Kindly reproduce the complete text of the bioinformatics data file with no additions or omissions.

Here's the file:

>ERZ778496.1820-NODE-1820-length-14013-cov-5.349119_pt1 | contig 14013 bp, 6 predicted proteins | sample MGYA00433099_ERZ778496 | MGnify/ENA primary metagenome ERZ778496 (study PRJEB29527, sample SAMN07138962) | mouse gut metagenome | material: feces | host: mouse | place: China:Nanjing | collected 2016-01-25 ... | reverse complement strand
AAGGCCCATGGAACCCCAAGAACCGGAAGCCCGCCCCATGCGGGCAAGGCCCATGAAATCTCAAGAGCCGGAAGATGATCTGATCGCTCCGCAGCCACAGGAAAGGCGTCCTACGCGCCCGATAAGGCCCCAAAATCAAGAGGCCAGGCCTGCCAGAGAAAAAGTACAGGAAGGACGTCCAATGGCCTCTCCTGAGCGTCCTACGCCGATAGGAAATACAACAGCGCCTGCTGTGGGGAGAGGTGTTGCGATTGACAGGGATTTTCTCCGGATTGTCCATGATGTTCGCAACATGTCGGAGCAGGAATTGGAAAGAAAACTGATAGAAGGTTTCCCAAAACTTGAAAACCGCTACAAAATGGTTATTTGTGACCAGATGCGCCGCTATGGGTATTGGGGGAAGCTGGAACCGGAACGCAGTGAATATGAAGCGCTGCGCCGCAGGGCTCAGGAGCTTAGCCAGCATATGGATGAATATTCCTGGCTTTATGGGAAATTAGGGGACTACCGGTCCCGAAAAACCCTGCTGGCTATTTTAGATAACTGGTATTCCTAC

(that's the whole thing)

>ERZ778496.1820-NODE-1820-length-14013-cov-5.349119_pt1 | contig 14013 bp, 6 predicted proteins | sample MGYA00433099_ERZ778496 | MGnify/ENA primary metagenome ERZ778496 (study PRJEB29527, sample SAMN07138962) | mouse gut metagenome | material: feces | host: mouse | place: China:Nanjing | collected 2016-01-25 ... | reverse complement strand
AAGGCCCATGGAACCCCAAGAACCGGAAGCCCGCCCCATGCGGGCAAGGCCCATGAAATCTCAAGAGCCGGAAGATGATCTGATCGCTCCGCAGCCACAGGAAAGGCGTCCTACGCGCCCGATAAGGCCCCAAAATCAAGAGGCCAGGCCTGCCAGAGAAAAAGTACAGGAAGGACGTCCAATGGCCTCTCCTGAGCGTCCTACGCCGATAGGAAATACAACAGCGCCTGCTGTGGGGAGAGGTGTTGCGATTGACAGGGATTTTCTCCGGATTGTCCATGATGTTCGCAACATGTCGGAGCAGGAATTGGAAAGAAAACTGATAGAAGGTTTCCCAAAACTTGAAAACCGCTACAAAATGGTTATTTGTGACCAGATGCGCCGCTATGGGTATTGGGGGAAGCTGGAACCGGAACGCAGTGAATATGAAGCGCTGCGCCGCAGGGCTCAGGAGCTTAGCCAGCATATGGATGAATATTCCTGGCTTTATGGGAAATTAGGGGACTACCGGTCCCGAAAAACCCTGCTGGCTATTTTAGATAACTGGTATTCCTAC